SEOUL (Reuters) – Authorities in South Korea pleaded with residents on Friday to stay indoors and avoid large gatherings as new coronavirus cases hovered close to 100 per day, including multiple people working on an American military base in the country.
South Korea reported 91 new coronavirus cases on Friday, taking the national tally to 9,332, the Korea Centers for Disease Control and Prevention said.
The country has reported similar daily numbers for the past two weeks, down from a high of over 900 in late February.
The government has sought to convince a restless public that several more weeks of social distancing and self-isolation may be needed to allow health authorities to tamp down the smaller but still steady stream of new cases.
“As the weather is getting nicer, I know many of you may have plans to go outside,” Yoon Tae-ho, director-general for public health policy at the health ministry, told a briefing.
“But social distancing cannot be successful when it’s only an individual, it needs to be the whole community.”
The U.S. military command this week also moved to try to restrict the movements of roughly 28,500 American troops stationed in South Korea.
On Friday United States Forces Korea (USFK) reported that an American contractor had tested positive, the third case to be confirmed this week among Americans working at the sprawling Camp Humphreys, which hosts the headquarters of the U.S. military command in South Korea.
Late on Thursday an American soldier stationed at the camp south of Seoul tested positive, as did another American contractor also working there earlier this week.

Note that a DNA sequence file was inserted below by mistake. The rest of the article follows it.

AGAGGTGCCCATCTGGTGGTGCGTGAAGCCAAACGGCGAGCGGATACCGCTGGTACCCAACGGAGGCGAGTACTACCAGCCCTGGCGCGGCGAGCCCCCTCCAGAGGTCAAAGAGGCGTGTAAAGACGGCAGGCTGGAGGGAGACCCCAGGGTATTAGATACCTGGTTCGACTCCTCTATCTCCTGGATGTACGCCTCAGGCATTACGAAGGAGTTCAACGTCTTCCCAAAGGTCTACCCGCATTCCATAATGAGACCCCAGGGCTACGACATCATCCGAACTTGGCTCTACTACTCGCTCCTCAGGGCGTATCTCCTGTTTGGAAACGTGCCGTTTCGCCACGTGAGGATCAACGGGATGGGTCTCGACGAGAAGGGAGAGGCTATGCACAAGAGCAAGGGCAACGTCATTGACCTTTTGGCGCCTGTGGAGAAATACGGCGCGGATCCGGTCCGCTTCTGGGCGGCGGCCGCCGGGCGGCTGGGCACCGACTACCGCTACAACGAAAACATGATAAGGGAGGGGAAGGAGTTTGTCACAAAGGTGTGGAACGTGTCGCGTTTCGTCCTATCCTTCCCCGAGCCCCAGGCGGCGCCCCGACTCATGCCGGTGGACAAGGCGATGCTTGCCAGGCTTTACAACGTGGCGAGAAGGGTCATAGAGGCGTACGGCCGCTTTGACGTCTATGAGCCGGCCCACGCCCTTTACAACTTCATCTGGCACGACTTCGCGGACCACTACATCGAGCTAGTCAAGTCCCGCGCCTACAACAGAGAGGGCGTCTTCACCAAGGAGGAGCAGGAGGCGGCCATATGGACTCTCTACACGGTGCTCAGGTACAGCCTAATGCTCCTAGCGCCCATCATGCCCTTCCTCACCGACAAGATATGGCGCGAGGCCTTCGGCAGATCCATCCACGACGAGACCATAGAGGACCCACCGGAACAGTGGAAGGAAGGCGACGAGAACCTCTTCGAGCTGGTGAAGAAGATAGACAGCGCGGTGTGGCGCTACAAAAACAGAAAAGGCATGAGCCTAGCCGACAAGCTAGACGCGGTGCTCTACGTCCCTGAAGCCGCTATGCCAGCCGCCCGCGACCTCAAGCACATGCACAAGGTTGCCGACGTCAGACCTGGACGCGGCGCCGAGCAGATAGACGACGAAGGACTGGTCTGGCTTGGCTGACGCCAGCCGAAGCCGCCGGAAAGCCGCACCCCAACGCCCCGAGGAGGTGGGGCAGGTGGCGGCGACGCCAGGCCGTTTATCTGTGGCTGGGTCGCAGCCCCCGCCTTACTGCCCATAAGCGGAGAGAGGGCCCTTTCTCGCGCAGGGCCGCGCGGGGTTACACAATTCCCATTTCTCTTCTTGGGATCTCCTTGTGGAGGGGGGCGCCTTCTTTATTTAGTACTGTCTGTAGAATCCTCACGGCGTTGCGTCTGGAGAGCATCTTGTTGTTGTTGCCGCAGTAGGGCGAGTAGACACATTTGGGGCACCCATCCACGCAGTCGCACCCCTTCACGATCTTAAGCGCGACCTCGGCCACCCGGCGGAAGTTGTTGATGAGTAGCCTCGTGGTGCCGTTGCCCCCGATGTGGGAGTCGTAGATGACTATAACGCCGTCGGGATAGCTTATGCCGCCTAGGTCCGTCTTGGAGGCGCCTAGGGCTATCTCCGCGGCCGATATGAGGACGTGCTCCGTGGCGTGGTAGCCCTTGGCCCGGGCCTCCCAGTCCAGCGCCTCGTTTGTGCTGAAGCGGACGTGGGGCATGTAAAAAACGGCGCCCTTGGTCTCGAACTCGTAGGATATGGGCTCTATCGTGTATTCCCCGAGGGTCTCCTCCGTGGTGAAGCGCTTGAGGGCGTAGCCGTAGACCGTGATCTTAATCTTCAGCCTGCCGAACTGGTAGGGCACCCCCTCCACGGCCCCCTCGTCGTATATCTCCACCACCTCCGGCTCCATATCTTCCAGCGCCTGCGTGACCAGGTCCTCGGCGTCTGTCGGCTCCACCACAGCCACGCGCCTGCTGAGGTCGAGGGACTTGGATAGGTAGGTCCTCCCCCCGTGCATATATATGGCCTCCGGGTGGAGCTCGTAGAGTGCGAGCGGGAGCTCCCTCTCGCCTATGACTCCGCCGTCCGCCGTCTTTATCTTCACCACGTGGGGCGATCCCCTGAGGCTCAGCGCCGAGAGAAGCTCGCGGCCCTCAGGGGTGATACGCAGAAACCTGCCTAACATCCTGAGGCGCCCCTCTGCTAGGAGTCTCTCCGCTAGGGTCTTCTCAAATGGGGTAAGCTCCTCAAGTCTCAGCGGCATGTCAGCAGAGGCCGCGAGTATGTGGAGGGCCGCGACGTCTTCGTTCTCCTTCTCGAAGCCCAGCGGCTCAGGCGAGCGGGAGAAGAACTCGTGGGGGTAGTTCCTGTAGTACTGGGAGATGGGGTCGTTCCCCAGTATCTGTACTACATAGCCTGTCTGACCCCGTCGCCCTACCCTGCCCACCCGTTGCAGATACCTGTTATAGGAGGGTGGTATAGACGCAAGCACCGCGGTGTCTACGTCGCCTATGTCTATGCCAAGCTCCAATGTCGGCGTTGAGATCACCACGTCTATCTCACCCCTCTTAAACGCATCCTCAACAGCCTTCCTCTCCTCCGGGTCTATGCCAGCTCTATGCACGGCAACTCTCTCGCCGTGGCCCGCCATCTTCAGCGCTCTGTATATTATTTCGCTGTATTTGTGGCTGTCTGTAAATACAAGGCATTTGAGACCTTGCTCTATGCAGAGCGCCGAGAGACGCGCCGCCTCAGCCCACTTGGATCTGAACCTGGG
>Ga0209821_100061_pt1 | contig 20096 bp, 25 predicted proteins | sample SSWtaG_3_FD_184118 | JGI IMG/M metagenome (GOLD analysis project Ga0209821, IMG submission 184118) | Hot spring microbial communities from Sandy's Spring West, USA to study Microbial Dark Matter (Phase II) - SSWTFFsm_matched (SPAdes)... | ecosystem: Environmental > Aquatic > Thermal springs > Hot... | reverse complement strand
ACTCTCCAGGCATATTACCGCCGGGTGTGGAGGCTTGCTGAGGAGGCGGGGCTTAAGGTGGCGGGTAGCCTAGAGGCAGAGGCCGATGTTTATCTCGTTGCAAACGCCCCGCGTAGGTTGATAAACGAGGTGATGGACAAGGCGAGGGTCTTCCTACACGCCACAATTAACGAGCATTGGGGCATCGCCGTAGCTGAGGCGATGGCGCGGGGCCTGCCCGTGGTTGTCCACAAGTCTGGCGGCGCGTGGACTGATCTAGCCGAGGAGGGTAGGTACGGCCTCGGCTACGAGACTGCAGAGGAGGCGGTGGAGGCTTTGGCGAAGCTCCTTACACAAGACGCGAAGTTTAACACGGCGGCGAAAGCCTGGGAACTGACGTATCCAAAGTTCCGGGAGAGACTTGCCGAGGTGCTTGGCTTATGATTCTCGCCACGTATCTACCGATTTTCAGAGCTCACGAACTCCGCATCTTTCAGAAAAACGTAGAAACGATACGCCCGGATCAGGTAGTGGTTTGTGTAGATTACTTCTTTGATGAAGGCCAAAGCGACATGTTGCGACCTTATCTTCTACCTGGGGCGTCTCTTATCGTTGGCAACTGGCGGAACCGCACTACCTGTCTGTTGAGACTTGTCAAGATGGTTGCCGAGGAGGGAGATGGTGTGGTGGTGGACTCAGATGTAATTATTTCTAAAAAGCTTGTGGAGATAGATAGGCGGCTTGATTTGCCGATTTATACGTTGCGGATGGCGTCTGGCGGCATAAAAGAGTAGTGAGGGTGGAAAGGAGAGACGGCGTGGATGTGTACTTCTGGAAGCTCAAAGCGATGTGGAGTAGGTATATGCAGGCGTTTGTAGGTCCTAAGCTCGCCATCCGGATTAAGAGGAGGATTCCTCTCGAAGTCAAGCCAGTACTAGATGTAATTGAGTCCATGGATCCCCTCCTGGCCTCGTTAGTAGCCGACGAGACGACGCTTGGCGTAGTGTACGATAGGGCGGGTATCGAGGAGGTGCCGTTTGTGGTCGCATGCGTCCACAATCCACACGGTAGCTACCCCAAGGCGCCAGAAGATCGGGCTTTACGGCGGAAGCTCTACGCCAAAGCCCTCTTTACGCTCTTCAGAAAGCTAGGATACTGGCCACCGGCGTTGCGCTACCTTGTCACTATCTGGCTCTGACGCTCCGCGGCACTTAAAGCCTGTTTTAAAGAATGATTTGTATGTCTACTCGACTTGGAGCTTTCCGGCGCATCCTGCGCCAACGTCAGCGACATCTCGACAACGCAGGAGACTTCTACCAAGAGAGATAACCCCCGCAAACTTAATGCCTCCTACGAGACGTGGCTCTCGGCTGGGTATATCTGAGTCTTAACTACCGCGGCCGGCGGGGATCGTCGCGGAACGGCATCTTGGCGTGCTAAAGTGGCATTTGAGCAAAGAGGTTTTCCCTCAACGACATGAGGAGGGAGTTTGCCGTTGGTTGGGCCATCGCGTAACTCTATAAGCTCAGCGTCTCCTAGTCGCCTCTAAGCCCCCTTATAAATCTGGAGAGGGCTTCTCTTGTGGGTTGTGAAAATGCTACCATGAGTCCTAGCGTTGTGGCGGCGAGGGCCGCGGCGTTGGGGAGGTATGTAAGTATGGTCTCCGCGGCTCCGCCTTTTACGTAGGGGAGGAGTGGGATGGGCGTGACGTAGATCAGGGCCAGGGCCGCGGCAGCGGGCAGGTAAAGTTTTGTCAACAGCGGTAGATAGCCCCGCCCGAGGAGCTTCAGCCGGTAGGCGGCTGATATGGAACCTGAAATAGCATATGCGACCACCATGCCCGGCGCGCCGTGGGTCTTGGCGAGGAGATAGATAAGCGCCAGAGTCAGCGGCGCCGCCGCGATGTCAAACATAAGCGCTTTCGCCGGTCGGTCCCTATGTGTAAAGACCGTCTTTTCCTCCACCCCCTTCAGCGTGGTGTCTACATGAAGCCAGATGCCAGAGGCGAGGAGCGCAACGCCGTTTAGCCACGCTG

That makes 12 people – including two soldiers – related to USFK to test positive.
Officials are seeking to trace the patients’ previous movements, including the soldier, who was at work and other locations at Camp Humphreys as late as the day she tested positive.
USFK declared a public health emergency, which gives commanders more authority to ensure “total force compliance” with regulations aimed at stopping the spread of the disease by restricting the movements of not only troops, but also their families, as well as other civilians who work on the bases.
“We cannot allow the actions of a few, who knowingly and selfishly take matters into their own hands, place the rest of population at an unacceptable level of risk,” USFK said in a letter this week.
“Leaders have a responsibility to do everything in their power to protect all members of the team and make certain no one can infiltrate our protective ‘bubbles’.”
As recently as Wednesday a Facebook page affiliated with Camp Humphreys was advertising entertainment events for Thursday and Friday.
It is unclear if those gatherings were cancelled, but new statements on the camp’s social media sites said as of Friday all movement on the base was restricted to “only bare necessities, which means food and life-health-safety.”
(Reporting by Hyonhee Shin and Josh Smith; Editing by Tom Hogue and Michael Perry)